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Nearly 700 Eastern Cape learners, some in primary school, fell pregnant

Sep 27, 2018
Nearly 700 Eastern Cape learners, some in primary school, fell pregnant

Close to 700 learners, including those still in primary school, have fallen pregnant in the Eastern Cape over the past two years, with the figures climbing year-on-year, the Democratic Alliance (DA) said on Thursday.
 
"When a baby is born to a teenage mother, it places tremendous pressure on her, often resulting in her having to drop out of school to raise the child, trapping yet another generation in institutionalised poverty," said Edmund van Vuuren (MPL), DA Eastern Cape Shadow MEC for Education.

"Responding to a parliamentary question, Eastern Cape MEC for Education, Mandla Makupula, indicated that 346 learners became pregnant in 2016, and 349 became pregnant in 2017.
 
"Of these, 557 learners were from secondary schools and 111 were from combined schools. More alarming, however, were the 19 reported pregnancies among learners attending primary school, and a further five learners with special education needs (LSEN), became pregnant."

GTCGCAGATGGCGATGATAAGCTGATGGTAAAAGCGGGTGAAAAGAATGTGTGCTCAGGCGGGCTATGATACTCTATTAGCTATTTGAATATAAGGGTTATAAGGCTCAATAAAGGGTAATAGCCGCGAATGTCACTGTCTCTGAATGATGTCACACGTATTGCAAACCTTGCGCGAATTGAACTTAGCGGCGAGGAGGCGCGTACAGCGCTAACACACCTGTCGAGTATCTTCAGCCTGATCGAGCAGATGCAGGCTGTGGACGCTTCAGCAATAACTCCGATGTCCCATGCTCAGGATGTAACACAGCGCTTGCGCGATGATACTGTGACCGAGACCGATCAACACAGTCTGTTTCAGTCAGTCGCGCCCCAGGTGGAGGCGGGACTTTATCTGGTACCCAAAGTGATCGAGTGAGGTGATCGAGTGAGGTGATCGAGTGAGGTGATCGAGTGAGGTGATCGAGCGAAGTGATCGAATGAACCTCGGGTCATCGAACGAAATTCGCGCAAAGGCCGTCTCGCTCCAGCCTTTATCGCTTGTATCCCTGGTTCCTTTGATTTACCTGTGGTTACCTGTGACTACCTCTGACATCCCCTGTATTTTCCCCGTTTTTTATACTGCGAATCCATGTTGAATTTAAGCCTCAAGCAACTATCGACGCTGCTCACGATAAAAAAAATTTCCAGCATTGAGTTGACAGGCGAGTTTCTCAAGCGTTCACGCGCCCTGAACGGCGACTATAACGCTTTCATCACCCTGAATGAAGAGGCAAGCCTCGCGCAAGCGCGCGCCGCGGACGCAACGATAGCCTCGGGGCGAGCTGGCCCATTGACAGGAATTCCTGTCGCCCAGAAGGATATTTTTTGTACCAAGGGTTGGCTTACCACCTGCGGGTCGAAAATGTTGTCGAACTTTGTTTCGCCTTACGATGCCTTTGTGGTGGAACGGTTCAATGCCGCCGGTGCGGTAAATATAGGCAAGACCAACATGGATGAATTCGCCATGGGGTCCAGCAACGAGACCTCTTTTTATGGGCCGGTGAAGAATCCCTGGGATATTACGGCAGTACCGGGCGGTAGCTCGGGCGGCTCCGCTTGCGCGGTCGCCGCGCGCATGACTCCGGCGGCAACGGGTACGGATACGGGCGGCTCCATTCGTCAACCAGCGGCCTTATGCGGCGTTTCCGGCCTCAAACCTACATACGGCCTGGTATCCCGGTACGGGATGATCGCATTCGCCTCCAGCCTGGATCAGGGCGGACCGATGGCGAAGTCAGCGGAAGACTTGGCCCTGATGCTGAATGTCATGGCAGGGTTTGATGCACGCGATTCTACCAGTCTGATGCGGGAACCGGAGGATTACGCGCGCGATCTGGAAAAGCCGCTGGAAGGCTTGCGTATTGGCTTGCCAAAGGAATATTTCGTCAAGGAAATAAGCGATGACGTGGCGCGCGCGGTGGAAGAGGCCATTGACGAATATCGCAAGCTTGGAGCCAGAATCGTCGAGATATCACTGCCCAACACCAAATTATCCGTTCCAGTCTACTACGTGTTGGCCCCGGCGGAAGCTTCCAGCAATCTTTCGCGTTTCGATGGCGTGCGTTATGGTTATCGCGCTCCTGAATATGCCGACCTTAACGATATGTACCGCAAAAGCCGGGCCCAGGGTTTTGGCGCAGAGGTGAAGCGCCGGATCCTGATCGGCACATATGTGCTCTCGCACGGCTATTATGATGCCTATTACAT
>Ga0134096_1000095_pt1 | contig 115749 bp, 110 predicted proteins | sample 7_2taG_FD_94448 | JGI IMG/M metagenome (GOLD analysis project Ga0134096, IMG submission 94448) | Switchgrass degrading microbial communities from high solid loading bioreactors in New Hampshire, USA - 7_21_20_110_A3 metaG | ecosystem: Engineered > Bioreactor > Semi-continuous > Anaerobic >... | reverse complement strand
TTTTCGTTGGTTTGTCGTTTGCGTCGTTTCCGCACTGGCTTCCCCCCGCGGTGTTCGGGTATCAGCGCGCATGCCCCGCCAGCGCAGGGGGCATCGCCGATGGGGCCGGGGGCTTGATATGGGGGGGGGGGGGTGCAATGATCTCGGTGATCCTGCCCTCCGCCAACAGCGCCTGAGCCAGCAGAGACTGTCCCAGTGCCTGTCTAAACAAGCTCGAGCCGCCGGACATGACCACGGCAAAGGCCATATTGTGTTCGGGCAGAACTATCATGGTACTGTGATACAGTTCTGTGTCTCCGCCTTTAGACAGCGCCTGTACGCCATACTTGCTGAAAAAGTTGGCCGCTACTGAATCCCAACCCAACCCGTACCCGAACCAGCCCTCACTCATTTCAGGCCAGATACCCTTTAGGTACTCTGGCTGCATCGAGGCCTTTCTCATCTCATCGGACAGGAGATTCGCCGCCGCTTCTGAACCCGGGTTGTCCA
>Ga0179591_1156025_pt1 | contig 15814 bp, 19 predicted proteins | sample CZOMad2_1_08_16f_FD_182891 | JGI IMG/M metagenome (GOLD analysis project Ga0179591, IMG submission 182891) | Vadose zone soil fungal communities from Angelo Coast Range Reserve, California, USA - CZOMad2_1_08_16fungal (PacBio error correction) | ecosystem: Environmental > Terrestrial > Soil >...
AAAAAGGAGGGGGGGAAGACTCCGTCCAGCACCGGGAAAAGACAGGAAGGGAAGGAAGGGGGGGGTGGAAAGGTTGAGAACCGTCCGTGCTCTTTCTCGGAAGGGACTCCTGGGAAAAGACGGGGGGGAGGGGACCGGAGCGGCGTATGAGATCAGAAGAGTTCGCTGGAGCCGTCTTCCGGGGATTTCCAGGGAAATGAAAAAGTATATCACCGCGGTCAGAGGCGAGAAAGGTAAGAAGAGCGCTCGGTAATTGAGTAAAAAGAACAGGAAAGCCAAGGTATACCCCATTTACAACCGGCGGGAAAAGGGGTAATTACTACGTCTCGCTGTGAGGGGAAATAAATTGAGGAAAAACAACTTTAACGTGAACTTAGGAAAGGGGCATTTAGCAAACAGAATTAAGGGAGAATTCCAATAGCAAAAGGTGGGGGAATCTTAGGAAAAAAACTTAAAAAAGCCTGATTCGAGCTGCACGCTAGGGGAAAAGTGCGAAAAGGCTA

Van Vuuren added that he is deeply concerned that pregnancies among primary school learners is continuing.

"Earlier this year, along with the Education portfolio committee, I visited schools in the Elliotdale district. During my visit, it was found that 42 high school learners from one school and 12 learners from the adjacent primary school had become pregnant thus far in 2018," he said.
 
"These numbers and the upward trend are extremely disturbing and are a clear indication that the strategies the Department are implementing, are not working.
 
"I urge the Department to relook at the strategies which they have implemented in dealing with learner pregnancies and encourage them to investigate the circumstances that are leading to these high numbers of pregnancies among learners."
 
Van Vuuren said that the DA believes that education is a constitutional right, a basic human right, a strategic priority and the best possible vehicle to empower South Africans and to develop our country.

"Quality education is the key to improved quality of life. It empowers individuals to obtain a fulfilling job, contribute to the economy and utilise their talents to the full," he described.
 
"Learners who fall pregnant and drop out of school are losing out on the opportunity of upskilling themselves and being empowered through education to make informed decisions about their futures."

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